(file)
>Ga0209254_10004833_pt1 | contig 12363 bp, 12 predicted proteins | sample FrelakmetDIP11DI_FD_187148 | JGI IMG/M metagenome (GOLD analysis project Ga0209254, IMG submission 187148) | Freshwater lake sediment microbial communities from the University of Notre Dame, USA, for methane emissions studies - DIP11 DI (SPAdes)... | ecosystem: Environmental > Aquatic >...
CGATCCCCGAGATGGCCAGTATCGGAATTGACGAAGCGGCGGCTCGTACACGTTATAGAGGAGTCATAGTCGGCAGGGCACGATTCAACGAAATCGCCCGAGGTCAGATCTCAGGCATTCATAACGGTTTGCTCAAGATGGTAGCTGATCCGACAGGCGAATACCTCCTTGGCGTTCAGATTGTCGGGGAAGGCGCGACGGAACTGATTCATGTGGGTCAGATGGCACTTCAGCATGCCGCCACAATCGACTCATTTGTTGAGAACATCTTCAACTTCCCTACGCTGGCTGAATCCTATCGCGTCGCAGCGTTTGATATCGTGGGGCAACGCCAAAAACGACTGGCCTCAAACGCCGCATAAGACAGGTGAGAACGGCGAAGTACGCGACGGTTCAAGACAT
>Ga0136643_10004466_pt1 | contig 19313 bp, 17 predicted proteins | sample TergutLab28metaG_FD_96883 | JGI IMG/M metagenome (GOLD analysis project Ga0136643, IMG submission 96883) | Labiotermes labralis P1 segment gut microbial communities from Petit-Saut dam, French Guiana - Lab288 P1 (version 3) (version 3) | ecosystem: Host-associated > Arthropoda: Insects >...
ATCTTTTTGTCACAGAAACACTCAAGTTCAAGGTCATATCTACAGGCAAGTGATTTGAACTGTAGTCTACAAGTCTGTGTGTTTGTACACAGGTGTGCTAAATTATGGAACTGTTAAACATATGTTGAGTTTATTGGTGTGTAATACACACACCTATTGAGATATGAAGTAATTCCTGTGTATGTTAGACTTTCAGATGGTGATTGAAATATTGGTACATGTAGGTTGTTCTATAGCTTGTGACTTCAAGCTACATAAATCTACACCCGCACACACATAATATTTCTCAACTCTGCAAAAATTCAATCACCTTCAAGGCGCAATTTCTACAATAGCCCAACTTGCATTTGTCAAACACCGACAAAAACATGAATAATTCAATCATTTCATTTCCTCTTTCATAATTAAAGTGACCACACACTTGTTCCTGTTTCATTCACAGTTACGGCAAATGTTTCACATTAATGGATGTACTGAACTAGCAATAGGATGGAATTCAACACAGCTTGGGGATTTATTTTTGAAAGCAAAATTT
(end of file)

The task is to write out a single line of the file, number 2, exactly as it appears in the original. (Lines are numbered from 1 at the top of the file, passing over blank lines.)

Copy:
CGATCCCCGAGATGGCCAGTATCGGAATTGACGAAGCGGCGGCTCGTACACGTTATAGAGGAGTCATAGTCGGCAGGGCACGATTCAACGAAATCGCCCGAGGTCAGATCTCAGGCATTCATAACGGTTTGCTCAAGATGGTAGCTGATCCGACAGGCGAATACCTCCTTGGCGTTCAGATTGTCGGGGAAGGCGCGACGGAACTGATTCATGTGGGTCAGATGGCACTTCAGCATGCCGCCACAATCGACTCATTTGTTGAGAACATCTTCAACTTCCCTACGCTGGCTGAATCCTATCGCGTCGCAGCGTTTGATATCGTGGGGCAACGCCAAAAACGACTGGCCTCAAACGCCGCATAAGACAGGTGAGAACGGCGAAGTACGCGACGGTTCAAGACAT